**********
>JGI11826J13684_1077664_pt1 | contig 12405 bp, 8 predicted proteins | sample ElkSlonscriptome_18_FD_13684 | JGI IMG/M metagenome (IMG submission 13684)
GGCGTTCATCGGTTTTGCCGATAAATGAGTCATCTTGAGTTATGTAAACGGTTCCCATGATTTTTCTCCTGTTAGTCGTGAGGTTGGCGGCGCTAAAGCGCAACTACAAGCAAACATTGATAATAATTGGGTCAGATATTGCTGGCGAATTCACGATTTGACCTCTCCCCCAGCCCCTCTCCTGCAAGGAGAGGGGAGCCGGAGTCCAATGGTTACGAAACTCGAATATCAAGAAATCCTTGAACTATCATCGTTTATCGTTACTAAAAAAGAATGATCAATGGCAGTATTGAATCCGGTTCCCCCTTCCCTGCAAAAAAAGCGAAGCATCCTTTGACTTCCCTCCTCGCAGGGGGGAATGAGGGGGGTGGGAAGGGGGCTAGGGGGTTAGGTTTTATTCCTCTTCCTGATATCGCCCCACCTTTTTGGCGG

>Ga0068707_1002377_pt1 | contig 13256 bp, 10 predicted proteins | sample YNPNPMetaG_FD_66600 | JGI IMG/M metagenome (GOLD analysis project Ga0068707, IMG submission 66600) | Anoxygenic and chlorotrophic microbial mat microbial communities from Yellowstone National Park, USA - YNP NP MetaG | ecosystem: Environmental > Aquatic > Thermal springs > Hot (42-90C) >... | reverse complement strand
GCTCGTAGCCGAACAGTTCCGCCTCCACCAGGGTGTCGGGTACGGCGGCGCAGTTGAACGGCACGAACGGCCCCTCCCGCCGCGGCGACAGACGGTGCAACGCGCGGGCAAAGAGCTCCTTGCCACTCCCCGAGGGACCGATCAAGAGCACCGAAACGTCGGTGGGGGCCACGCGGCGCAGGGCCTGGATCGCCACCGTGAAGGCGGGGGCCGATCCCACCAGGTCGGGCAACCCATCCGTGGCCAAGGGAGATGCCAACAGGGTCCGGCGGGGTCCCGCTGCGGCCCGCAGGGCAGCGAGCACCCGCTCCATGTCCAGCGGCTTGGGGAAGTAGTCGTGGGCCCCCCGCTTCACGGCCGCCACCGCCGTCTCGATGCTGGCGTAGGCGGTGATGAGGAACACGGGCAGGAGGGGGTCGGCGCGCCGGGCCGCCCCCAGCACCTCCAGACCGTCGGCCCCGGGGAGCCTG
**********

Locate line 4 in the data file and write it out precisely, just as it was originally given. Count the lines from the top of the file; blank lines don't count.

GCTCGTAGCCGAACAGTTCCGCCTCCACCAGGGTGTCGGGTACGGCGGCGCAGTTGAACGGCACGAACGGCCCCTCCCGCCGCGGCGACAGACGGTGCAACGCGCGGGCAAAGAGCTCCTTGCCACTCCCCGAGGGACCGATCAAGAGCACCGAAACGTCGGTGGGGGCCACGCGGCGCAGGGCCTGGATCGCCACCGTGAAGGCGGGGGCCGATCCCACCAGGTCGGGCAACCCATCCGTGGCCAAGGGAGATGCCAACAGGGTCCGGCGGGGTCCCGCTGCGGCCCGCAGGGCAGCGAGCACCCGCTCCATGTCCAGCGGCTTGGGGAAGTAGTCGTGGGCCCCCCGCTTCACGGCCGCCACCGCCGTCTCGATGCTGGCGTAGGCGGTGATGAGGAACACGGGCAGGAGGGGGTCGGCGCGCCGGGCCGCCCCCAGCACCTCCAGACCGTCGGCCCCGGGGAGCCTG